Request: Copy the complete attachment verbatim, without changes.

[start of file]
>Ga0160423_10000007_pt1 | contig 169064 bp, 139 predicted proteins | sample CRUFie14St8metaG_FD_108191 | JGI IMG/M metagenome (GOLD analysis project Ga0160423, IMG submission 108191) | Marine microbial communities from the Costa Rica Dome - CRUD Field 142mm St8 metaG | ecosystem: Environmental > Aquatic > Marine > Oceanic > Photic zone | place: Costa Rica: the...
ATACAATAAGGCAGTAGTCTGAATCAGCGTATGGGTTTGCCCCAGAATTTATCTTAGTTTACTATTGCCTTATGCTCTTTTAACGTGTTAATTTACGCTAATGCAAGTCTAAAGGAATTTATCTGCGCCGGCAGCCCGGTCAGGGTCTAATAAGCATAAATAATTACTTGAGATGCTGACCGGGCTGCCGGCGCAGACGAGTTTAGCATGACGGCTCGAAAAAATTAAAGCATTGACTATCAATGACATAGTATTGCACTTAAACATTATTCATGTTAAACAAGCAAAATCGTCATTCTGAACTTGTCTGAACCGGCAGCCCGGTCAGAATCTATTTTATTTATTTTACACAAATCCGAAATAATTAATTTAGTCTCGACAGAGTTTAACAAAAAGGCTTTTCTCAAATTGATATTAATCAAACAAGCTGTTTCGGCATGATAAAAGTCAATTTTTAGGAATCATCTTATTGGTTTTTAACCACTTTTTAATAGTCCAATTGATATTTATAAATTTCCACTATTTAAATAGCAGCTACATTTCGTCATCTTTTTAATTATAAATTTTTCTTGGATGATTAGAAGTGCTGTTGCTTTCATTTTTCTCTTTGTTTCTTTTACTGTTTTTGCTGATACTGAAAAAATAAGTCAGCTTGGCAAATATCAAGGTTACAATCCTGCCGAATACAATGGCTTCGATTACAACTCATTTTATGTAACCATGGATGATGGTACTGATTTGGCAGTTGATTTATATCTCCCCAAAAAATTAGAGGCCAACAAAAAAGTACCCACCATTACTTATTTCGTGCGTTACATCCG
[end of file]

>Ga0160423_10000007_pt1 | contig 169064 bp, 139 predicted proteins | sample CRUFie14St8metaG_FD_108191 | JGI IMG/M metagenome (GOLD analysis project Ga0160423, IMG submission 108191) | Marine microbial communities from the Costa Rica Dome - CRUD Field 142mm St8 metaG | ecosystem: Environmental > Aquatic > Marine > Oceanic > Photic zone | place: Costa Rica: the...
ATACAATAAGGCAGTAGTCTGAATCAGCGTATGGGTTTGCCCCAGAATTTATCTTAGTTTACTATTGCCTTATGCTCTTTTAACGTGTTAATTTACGCTAATGCAAGTCTAAAGGAATTTATCTGCGCCGGCAGCCCGGTCAGGGTCTAATAAGCATAAATAATTACTTGAGATGCTGACCGGGCTGCCGGCGCAGACGAGTTTAGCATGACGGCTCGAAAAAATTAAAGCATTGACTATCAATGACATAGTATTGCACTTAAACATTATTCATGTTAAACAAGCAAAATCGTCATTCTGAACTTGTCTGAACCGGCAGCCCGGTCAGAATCTATTTTATTTATTTTACACAAATCCGAAATAATTAATTTAGTCTCGACAGAGTTTAACAAAAAGGCTTTTCTCAAATTGATATTAATCAAACAAGCTGTTTCGGCATGATAAAAGTCAATTTTTAGGAATCATCTTATTGGTTTTTAACCACTTTTTAATAGTCCAATTGATATTTATAAATTTCCACTATTTAAATAGCAGCTACATTTCGTCATCTTTTTAATTATAAATTTTTCTTGGATGATTAGAAGTGCTGTTGCTTTCATTTTTCTCTTTGTTTCTTTTACTGTTTTTGCTGATACTGAAAAAATAAGTCAGCTTGGCAAATATCAAGGTTACAATCCTGCCGAATACAATGGCTTCGATTACAACTCATTTTATGTAACCATGGATGATGGTACTGATTTGGCAGTTGATTTATATCTCCCCAAAAAATTAGAGGCCAACAAAAAAGTACCCACCATTACTTATTTCGTGCGTTACATCCG